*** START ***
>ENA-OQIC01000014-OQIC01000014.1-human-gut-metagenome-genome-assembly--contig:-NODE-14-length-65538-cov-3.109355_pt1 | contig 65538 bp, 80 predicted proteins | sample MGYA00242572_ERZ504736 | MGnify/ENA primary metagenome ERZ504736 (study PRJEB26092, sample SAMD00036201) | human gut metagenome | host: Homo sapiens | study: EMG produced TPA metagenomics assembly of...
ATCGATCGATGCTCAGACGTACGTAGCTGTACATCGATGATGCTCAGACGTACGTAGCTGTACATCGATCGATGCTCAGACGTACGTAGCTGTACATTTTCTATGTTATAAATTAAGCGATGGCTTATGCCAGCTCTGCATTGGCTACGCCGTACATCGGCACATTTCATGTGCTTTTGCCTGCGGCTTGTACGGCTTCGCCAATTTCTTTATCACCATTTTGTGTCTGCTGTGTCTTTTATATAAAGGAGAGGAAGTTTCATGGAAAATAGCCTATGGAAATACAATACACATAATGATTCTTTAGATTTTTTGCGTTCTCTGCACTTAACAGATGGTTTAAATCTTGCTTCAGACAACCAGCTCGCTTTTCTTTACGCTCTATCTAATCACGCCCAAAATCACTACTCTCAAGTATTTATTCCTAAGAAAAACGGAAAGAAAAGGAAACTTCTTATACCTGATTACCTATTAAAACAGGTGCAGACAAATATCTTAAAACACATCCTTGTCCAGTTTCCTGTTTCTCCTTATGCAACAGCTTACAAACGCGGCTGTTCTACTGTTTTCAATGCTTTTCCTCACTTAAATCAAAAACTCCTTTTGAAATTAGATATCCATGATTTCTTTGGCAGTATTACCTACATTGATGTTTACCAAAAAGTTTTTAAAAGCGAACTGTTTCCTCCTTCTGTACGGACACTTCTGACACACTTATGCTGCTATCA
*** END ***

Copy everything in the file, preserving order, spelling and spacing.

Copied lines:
>ENA-OQIC01000014-OQIC01000014.1-human-gut-metagenome-genome-assembly--contig:-NODE-14-length-65538-cov-3.109355_pt1 | contig 65538 bp, 80 predicted proteins | sample MGYA00242572_ERZ504736 | MGnify/ENA primary metagenome ERZ504736 (study PRJEB26092, sample SAMD00036201) | human gut metagenome | host: Homo sapiens | study: EMG produced TPA metagenomics assembly of...
ATCGATCGATGCTCAGACGTACGTAGCTGTACATCGATGATGCTCAGACGTACGTAGCTGTACATCGATCGATGCTCAGACGTACGTAGCTGTACATTTTCTATGTTATAAATTAAGCGATGGCTTATGCCAGCTCTGCATTGGCTACGCCGTACATCGGCACATTTCATGTGCTTTTGCCTGCGGCTTGTACGGCTTCGCCAATTTCTTTATCACCATTTTGTGTCTGCTGTGTCTTTTATATAAAGGAGAGGAAGTTTCATGGAAAATAGCCTATGGAAATACAATACACATAATGATTCTTTAGATTTTTTGCGTTCTCTGCACTTAACAGATGGTTTAAATCTTGCTTCAGACAACCAGCTCGCTTTTCTTTACGCTCTATCTAATCACGCCCAAAATCACTACTCTCAAGTATTTATTCCTAAGAAAAACGGAAAGAAAAGGAAACTTCTTATACCTGATTACCTATTAAAACAGGTGCAGACAAATATCTTAAAACACATCCTTGTCCAGTTTCCTGTTTCTCCTTATGCAACAGCTTACAAACGCGGCTGTTCTACTGTTTTCAATGCTTTTCCTCACTTAAATCAAAAACTCCTTTTGAAATTAGATATCCATGATTTCTTTGGCAGTATTACCTACATTGATGTTTACCAAAAAGTTTTTAAAAGCGAACTGTTTCCTCCTTCTGTACGGACACTTCTGACACACTTATGCTGCTATCA